Shenzhen, having recently set its goal to become a creative city, has already been displaying the symptoms of a post-industrial city: mass production moving to the peripheries and other cities, rising real estate prices, new technologies and processes of gentrification. In Shenzhen the latter are strongly driven by urban redevelopment policies, aimed at attracting upper middle-class households. Its urban renewal agenda is mainly focused on the restructuring of so-called urban villages: dense informal settlements inhabited by millions of rural migrant workers, without access to social housing and security of tenure.Ying Liu, Stan Geertman, Frank van Oort and Yanliu Lin, “Making the ‘Invisible’ visible: Redevelopment-induced Displacement of Migrants in Shenzhen, China,” International Journal of Urban and Regional Research, volume 42, issue 3 (2018): 488. The redevelopment of these neighbourhoods have already led to the displacement of hundreds of thousands of low-income residents.Ying Liu, Stan Geertman, Frank van Oort and Yanliu Lin, “Making the ‘Invisible’ visible: Redevelopment-induced Displacement of Migrants in Shenzhen, China,” International Journal of Urban and Regional Research, volume 42, issue 3 (2018): 490. Many of them are forced to move, while others simply cannot afford the higher rents for their renovated homes and eventually relocate to other areas, farther away from their workplaces. Many Foxconn workers are facing the same problem. In an open letter, they have requested a salary raise to cover the higher rental costs in the district surrounding the factories.China Labour Bulletin, “Foxconn workers are the latest victims of Shenzhen’s gentrification”China Labour Bulletin, 31 July 2018, (last access 24 December 2018). It seems that even before their work is replaced by machines, they are being pushed out of their neighbourhoods to make room for a new group of highly-skilled workers.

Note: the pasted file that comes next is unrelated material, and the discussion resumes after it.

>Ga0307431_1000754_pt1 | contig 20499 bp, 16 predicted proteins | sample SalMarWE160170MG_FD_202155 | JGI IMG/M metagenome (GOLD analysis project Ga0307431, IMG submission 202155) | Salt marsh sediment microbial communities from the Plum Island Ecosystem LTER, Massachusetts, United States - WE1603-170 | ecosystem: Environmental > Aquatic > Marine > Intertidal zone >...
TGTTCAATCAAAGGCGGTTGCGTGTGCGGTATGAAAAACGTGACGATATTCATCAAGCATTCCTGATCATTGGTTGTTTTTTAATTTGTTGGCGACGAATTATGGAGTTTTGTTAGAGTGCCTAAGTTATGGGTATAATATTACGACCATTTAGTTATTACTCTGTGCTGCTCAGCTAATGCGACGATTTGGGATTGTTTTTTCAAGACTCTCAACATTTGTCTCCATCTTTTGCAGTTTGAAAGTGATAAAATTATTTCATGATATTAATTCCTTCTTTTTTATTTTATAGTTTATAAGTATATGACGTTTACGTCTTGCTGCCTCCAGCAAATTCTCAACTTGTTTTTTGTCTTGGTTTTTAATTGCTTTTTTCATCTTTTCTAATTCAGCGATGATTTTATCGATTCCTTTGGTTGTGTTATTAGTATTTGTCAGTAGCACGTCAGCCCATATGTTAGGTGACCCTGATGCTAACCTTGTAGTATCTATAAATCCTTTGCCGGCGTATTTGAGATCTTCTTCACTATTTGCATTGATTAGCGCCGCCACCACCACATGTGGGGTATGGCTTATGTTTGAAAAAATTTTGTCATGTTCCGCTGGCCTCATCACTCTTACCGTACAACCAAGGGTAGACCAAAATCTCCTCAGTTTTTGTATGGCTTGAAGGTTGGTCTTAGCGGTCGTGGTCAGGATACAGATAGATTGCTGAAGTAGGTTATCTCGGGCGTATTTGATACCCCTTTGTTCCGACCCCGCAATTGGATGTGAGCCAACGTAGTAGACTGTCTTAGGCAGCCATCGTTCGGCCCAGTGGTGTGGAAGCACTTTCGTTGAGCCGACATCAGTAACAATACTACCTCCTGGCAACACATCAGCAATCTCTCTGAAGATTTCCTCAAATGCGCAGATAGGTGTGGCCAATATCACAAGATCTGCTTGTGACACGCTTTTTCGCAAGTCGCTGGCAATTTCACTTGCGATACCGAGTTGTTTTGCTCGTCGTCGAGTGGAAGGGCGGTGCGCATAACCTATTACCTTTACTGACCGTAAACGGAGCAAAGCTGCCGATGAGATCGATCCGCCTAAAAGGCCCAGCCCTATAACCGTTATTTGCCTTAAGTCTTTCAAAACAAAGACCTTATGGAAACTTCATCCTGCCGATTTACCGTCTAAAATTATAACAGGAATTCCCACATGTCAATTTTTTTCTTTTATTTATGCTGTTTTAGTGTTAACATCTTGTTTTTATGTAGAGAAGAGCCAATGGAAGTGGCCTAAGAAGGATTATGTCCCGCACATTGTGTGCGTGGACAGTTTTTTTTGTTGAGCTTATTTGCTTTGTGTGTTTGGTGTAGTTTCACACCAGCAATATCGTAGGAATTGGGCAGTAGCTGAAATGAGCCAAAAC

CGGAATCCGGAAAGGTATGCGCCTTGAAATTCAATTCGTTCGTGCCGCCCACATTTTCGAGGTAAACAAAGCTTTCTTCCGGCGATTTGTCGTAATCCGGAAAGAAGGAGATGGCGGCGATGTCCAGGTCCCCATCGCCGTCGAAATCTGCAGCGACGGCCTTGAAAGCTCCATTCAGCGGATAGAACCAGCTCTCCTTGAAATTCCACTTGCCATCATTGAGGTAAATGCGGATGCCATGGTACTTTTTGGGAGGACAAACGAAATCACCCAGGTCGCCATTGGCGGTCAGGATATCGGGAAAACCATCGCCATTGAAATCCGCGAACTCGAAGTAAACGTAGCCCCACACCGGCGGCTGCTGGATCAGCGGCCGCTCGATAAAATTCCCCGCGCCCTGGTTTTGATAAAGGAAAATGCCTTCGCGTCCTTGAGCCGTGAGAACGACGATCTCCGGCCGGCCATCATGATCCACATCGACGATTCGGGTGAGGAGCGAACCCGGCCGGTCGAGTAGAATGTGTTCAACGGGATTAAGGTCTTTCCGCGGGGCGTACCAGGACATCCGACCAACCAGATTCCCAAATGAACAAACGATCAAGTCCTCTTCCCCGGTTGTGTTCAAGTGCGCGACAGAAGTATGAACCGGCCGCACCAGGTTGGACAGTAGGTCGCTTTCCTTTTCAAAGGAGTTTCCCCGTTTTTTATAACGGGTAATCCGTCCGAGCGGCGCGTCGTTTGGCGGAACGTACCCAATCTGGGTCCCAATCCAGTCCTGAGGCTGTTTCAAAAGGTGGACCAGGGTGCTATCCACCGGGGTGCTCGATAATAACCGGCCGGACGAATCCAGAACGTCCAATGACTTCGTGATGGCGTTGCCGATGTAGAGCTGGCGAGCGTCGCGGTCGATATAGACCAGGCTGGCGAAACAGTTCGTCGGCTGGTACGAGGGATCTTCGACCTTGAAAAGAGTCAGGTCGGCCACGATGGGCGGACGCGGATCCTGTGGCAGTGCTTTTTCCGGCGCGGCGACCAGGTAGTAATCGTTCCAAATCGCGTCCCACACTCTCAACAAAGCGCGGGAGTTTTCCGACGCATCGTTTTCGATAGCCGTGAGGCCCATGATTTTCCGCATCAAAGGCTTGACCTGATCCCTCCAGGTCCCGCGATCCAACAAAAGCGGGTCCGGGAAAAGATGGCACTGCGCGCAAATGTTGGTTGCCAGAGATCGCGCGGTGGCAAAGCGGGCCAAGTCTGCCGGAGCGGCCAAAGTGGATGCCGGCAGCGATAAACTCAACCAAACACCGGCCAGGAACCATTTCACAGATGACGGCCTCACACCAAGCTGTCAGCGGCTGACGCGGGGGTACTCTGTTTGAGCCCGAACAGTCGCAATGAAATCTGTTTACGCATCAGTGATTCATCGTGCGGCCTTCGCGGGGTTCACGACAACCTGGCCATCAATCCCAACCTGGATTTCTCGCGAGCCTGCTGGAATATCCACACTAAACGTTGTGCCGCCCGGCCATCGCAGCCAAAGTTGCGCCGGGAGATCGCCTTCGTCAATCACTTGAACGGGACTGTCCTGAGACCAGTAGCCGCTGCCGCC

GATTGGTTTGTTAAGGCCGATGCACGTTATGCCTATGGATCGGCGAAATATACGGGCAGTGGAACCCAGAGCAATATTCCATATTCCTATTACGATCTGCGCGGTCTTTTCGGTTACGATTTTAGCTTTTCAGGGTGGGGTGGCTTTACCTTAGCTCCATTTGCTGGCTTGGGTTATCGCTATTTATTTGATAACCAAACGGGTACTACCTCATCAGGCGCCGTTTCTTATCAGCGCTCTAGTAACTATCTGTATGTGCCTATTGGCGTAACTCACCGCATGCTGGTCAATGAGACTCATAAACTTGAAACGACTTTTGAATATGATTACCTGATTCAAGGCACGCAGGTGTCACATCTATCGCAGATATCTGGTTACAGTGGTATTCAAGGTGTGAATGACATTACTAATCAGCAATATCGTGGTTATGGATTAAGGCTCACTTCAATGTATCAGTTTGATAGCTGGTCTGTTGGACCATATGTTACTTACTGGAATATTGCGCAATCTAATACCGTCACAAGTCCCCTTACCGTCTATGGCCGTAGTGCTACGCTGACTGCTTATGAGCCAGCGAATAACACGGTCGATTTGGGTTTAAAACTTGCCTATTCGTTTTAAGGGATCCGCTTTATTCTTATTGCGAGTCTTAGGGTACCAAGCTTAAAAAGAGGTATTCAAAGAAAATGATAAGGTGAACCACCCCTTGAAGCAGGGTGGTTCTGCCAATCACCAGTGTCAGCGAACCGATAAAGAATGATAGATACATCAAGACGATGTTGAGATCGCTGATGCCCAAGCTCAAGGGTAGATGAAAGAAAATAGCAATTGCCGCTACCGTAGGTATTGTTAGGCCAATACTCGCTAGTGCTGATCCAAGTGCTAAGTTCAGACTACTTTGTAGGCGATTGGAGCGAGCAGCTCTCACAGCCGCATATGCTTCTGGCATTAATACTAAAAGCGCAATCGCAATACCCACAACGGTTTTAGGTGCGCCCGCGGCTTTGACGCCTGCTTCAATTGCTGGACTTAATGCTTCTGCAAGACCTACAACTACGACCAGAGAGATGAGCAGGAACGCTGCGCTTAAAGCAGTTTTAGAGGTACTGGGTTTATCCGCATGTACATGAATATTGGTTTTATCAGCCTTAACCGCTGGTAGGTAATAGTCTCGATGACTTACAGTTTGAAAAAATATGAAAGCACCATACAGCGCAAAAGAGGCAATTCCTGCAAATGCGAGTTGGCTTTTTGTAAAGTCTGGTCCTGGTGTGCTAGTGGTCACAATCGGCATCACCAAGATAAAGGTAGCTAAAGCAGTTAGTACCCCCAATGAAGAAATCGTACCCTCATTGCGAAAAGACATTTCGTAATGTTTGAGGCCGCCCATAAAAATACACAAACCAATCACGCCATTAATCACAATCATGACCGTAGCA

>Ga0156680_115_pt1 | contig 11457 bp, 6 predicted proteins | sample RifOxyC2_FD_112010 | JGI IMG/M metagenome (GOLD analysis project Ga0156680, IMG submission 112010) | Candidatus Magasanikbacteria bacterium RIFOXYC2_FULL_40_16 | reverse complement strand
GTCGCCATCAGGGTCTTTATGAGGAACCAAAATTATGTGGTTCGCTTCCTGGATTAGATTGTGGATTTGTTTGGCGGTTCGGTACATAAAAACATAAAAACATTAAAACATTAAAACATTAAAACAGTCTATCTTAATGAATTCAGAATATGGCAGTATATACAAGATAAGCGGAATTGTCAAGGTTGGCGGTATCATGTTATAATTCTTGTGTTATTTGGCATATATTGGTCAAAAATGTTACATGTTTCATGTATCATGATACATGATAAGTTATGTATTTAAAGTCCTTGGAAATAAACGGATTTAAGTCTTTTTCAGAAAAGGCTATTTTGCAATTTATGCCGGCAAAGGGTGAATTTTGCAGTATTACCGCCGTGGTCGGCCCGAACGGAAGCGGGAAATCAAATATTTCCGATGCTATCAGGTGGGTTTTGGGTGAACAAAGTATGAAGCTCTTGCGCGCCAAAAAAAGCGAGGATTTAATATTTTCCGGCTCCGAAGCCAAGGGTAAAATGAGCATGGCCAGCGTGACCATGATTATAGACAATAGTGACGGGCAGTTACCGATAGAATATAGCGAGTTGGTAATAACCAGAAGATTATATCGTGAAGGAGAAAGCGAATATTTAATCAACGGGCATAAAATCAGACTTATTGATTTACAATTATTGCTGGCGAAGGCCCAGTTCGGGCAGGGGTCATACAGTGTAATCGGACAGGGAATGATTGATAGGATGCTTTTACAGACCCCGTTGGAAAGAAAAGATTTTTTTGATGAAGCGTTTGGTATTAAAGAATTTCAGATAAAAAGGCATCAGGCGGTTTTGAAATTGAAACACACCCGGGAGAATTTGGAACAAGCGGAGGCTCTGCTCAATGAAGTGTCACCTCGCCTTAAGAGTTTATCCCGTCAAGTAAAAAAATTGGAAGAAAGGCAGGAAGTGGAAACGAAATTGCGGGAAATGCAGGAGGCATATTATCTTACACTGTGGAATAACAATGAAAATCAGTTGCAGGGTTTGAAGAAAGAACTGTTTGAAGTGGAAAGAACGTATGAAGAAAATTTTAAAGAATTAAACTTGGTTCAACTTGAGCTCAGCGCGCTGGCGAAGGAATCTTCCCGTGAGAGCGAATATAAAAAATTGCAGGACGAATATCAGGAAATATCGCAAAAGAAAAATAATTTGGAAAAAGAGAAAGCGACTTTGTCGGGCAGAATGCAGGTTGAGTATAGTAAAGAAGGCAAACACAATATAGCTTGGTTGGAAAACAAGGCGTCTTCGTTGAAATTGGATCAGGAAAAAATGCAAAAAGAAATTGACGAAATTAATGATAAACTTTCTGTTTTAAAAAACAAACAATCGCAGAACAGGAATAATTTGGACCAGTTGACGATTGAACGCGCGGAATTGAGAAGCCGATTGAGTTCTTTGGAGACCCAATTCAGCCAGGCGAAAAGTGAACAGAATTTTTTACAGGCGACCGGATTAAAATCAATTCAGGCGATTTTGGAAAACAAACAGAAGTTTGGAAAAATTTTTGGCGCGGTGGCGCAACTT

At the same time, architecture, a discipline that has historically positioned the human body as its main reference, is now confronted with the possibility of shifting and widening its own focus to a post-human one. Critically analyzing these post-human environments and sites of encounter and collaboration between humans and non-humans is only a first step for exploring and enabling possible and desirable futures—futures where bodies, whether we refer to the human or robotic body, engage in non-exploitative forms of cohabitation.